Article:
The war on cops is simply a cover for the frustration with the ubiquity of cameras.  For generations, police became accustomed to acting with almost complete impunity, their statements seemingly always commensurated by other officers.  Those who don’t back up their brothers in blue, oft find themselves the target of ridicule, harassment, assault, demotion and termination, even if they’re doing the right thing in exposing dirty cops. Cameras in the hands of the public means the thin blue line doesn’t have to be crossed as evidence is blatant for all to view millions of times a day.  As politically middle-of-the-road, suburban whites become more aware of the biases police present toward those of color or poverty, the outrage grows.  The same thing happened during the Vietnam War and civil rights movement of the 1960’s as news cameras became mobile.  When citizens want answers and those in charge simply want compliance something is bound to give.  I hope what gives is a path to a more egalitarian means of policing, with the drug war and racial profiling a distant memory.  I honestly doubt it.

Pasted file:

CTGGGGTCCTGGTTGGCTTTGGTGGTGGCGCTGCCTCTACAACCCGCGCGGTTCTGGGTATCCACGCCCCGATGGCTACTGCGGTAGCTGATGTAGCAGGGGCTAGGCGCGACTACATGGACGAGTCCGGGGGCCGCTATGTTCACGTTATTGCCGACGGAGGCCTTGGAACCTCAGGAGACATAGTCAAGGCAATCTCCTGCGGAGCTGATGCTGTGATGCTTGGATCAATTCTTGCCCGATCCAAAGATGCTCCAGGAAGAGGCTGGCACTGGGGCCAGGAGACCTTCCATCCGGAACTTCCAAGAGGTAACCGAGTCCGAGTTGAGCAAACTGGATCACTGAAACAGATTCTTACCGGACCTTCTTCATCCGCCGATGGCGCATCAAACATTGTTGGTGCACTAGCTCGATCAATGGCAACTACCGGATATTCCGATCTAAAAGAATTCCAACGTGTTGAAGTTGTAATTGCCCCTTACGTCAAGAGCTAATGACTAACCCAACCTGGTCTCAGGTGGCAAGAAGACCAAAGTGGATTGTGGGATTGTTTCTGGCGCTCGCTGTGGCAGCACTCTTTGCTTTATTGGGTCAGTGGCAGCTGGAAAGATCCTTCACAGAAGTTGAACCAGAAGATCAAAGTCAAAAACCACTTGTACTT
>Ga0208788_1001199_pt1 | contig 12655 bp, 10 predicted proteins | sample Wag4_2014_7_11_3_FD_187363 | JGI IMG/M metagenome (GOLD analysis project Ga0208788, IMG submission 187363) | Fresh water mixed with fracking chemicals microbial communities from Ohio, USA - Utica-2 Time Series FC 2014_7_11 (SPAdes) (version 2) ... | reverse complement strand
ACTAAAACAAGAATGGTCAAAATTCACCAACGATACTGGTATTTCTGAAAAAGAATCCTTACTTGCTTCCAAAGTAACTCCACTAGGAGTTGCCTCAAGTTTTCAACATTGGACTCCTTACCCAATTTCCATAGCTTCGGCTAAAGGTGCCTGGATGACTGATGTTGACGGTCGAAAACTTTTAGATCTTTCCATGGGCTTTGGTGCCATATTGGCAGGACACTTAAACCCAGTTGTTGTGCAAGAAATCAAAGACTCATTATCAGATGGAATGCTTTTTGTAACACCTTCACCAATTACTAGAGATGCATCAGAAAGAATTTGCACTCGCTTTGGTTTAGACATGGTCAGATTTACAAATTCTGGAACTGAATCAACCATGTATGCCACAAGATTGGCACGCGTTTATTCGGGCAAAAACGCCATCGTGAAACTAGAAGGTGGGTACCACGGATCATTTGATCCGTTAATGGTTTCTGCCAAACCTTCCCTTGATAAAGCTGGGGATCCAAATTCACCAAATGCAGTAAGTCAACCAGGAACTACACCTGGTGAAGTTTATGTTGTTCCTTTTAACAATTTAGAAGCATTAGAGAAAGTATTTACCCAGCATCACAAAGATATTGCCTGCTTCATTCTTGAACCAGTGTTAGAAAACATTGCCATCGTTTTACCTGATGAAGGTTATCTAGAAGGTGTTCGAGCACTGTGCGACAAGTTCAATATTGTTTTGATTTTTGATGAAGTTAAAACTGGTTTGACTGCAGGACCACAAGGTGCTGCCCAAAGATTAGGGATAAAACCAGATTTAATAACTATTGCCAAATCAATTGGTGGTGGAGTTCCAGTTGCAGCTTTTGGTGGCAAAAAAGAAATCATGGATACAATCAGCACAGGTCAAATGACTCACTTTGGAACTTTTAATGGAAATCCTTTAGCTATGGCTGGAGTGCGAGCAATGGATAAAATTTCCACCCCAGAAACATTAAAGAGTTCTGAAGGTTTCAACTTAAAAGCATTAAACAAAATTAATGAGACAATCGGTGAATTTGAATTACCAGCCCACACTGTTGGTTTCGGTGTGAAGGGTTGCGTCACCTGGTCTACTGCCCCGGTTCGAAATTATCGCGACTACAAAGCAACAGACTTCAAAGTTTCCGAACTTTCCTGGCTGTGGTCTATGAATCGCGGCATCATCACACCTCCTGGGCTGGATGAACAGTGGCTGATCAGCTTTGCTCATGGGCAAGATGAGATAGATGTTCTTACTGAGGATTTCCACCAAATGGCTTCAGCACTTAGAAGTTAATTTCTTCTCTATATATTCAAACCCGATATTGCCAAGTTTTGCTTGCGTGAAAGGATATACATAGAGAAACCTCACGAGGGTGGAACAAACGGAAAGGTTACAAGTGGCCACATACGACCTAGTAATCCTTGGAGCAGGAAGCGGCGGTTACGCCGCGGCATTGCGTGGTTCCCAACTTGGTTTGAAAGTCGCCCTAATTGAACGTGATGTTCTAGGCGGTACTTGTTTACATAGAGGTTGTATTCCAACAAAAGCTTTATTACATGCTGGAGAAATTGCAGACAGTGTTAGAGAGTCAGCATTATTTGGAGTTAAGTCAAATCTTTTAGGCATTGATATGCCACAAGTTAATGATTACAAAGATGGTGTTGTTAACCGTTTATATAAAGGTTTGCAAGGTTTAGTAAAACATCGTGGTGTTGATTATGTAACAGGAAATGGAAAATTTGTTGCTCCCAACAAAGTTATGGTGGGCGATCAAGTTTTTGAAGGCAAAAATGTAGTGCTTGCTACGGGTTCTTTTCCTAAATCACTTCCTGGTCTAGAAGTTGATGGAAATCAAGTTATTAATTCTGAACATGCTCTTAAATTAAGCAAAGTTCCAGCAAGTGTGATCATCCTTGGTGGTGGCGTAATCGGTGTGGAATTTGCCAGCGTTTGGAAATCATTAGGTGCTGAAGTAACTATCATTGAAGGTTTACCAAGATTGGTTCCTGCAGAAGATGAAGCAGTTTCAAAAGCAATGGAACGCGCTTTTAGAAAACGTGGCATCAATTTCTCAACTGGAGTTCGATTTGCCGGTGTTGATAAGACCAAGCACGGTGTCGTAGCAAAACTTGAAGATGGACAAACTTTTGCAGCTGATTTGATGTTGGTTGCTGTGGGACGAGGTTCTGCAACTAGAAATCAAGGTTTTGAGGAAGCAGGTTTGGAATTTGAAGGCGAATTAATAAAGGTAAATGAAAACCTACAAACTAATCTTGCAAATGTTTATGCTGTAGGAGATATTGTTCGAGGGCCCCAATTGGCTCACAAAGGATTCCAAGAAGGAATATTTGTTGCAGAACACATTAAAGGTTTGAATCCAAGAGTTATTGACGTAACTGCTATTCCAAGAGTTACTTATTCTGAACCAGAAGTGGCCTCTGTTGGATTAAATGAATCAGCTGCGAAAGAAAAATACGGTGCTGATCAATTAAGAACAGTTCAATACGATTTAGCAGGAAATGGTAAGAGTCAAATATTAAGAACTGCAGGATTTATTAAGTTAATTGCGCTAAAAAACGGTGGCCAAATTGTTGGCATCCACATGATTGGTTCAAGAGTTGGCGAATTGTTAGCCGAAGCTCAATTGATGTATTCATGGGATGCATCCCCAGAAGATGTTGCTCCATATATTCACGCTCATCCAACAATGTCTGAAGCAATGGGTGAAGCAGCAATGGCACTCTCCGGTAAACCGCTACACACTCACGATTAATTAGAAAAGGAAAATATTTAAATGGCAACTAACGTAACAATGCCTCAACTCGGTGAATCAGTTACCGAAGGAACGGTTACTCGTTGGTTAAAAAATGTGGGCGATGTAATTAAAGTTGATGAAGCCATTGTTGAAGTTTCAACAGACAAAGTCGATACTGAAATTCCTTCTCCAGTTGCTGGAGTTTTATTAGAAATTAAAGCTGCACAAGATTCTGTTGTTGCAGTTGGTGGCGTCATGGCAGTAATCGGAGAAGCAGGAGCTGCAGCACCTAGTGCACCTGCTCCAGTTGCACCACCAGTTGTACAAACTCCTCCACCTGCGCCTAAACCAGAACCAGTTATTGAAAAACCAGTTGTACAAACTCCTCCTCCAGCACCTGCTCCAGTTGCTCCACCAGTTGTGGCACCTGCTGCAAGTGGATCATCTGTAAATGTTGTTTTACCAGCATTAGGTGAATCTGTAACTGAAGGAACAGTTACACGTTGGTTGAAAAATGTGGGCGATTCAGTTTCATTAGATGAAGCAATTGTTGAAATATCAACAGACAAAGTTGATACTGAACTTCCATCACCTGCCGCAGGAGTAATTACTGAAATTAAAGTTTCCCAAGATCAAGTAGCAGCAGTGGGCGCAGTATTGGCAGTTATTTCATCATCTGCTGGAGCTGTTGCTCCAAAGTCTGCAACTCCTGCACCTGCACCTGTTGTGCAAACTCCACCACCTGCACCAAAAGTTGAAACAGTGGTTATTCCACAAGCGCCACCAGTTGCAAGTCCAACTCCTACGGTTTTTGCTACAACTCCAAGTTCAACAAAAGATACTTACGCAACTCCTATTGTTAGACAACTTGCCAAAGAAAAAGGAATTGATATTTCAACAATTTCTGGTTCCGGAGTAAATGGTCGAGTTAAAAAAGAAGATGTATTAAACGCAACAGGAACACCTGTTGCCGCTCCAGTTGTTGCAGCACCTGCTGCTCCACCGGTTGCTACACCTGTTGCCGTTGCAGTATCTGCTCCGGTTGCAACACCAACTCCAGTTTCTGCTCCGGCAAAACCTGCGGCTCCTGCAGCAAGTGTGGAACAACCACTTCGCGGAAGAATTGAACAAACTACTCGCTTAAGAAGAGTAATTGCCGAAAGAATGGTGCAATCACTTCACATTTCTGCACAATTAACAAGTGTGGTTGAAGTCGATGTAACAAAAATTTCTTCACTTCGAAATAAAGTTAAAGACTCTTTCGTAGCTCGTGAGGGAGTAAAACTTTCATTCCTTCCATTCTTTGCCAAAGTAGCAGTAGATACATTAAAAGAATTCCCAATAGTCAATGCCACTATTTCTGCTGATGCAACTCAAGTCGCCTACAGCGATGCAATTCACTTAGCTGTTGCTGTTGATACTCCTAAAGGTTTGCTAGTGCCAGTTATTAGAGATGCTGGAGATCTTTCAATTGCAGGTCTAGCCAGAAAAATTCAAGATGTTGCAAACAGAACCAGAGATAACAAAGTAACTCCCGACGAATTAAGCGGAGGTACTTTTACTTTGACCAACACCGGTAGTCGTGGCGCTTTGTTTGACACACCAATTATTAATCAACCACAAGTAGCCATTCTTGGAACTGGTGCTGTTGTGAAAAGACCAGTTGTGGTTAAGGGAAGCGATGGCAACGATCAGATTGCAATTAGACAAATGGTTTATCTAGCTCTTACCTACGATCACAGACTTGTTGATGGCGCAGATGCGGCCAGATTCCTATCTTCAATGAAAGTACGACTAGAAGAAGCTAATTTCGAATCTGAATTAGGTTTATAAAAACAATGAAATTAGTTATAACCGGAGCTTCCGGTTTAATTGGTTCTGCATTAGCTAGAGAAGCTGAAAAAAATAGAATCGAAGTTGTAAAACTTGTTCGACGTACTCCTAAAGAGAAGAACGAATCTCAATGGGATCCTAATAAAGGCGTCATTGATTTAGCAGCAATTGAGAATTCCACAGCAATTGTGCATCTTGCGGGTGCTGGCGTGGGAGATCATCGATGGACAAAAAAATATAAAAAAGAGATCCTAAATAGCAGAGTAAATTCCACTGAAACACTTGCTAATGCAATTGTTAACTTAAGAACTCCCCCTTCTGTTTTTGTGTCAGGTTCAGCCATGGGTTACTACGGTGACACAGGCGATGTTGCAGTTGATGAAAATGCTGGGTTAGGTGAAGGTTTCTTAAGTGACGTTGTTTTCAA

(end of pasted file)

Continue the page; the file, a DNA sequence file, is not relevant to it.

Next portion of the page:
* My stats, as well as those used to generate the graph, come from the very pro-police, Officer Down Memorial Page.